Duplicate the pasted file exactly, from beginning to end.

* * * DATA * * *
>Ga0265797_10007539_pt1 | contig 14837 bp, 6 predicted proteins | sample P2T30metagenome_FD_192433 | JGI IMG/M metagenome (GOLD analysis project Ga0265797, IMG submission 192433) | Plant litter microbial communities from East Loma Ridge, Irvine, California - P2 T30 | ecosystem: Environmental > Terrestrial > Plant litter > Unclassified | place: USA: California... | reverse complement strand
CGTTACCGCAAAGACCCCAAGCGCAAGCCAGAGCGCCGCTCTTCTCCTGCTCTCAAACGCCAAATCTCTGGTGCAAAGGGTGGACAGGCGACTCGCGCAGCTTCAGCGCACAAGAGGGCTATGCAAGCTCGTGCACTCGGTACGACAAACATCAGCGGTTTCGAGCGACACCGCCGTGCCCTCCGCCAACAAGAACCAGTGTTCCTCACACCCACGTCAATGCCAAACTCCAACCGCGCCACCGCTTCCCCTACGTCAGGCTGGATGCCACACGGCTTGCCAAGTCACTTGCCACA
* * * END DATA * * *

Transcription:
>Ga0265797_10007539_pt1 | contig 14837 bp, 6 predicted proteins | sample P2T30metagenome_FD_192433 | JGI IMG/M metagenome (GOLD analysis project Ga0265797, IMG submission 192433) | Plant litter microbial communities from East Loma Ridge, Irvine, California - P2 T30 | ecosystem: Environmental > Terrestrial > Plant litter > Unclassified | place: USA: California... | reverse complement strand
CGTTACCGCAAAGACCCCAAGCGCAAGCCAGAGCGCCGCTCTTCTCCTGCTCTCAAACGCCAAATCTCTGGTGCAAAGGGTGGACAGGCGACTCGCGCAGCTTCAGCGCACAAGAGGGCTATGCAAGCTCGTGCACTCGGTACGACAAACATCAGCGGTTTCGAGCGACACCGCCGTGCCCTCCGCCAACAAGAACCAGTGTTCCTCACACCCACGTCAATGCCAAACTCCAACCGCGCCACCGCTTCCCCTACGTCAGGCTGGATGCCACACGGCTTGCCAAGTCACTTGCCACA